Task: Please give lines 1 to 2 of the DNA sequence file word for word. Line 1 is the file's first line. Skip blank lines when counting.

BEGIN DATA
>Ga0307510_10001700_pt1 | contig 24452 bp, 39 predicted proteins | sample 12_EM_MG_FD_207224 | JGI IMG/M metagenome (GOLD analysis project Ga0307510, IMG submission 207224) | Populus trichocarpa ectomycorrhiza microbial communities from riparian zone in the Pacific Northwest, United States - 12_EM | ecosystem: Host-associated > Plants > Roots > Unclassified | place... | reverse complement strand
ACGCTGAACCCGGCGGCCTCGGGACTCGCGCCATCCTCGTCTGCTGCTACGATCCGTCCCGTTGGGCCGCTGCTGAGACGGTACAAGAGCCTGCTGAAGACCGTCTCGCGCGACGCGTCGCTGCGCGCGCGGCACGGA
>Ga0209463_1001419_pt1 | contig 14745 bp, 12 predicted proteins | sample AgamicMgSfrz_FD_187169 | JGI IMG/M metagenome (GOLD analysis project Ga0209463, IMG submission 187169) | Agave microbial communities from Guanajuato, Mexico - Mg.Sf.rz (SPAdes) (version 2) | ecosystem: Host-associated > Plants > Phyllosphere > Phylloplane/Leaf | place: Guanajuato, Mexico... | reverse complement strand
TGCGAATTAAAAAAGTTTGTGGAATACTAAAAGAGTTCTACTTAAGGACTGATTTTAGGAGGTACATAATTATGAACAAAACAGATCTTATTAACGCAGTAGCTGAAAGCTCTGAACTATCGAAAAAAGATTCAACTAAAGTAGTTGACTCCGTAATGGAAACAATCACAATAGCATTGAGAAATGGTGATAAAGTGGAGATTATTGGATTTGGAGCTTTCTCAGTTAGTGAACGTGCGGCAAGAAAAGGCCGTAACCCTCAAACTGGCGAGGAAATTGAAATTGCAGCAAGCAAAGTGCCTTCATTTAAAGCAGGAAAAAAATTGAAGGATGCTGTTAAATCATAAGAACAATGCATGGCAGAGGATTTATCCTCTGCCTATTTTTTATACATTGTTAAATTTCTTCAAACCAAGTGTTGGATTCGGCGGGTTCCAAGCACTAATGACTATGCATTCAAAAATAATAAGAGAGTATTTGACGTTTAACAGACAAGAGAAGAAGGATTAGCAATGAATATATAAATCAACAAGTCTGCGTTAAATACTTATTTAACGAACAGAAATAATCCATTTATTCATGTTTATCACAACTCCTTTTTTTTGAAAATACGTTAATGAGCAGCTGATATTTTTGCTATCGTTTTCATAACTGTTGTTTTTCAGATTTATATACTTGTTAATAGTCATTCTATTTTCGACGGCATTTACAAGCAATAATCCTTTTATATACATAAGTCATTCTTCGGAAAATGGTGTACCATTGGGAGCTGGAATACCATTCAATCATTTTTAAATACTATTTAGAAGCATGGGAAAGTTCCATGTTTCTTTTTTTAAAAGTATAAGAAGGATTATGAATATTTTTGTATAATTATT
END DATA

>Ga0307510_10001700_pt1 | contig 24452 bp, 39 predicted proteins | sample 12_EM_MG_FD_207224 | JGI IMG/M metagenome (GOLD analysis project Ga0307510, IMG submission 207224) | Populus trichocarpa ectomycorrhiza microbial communities from riparian zone in the Pacific Northwest, United States - 12_EM | ecosystem: Host-associated > Plants > Roots > Unclassified | place... | reverse complement strand
ACGCTGAACCCGGCGGCCTCGGGACTCGCGCCATCCTCGTCTGCTGCTACGATCCGTCCCGTTGGGCCGCTGCTGAGACGGTACAAGAGCCTGCTGAAGACCGTCTCGCGCGACGCGTCGCTGCGCGCGCGGCACGGA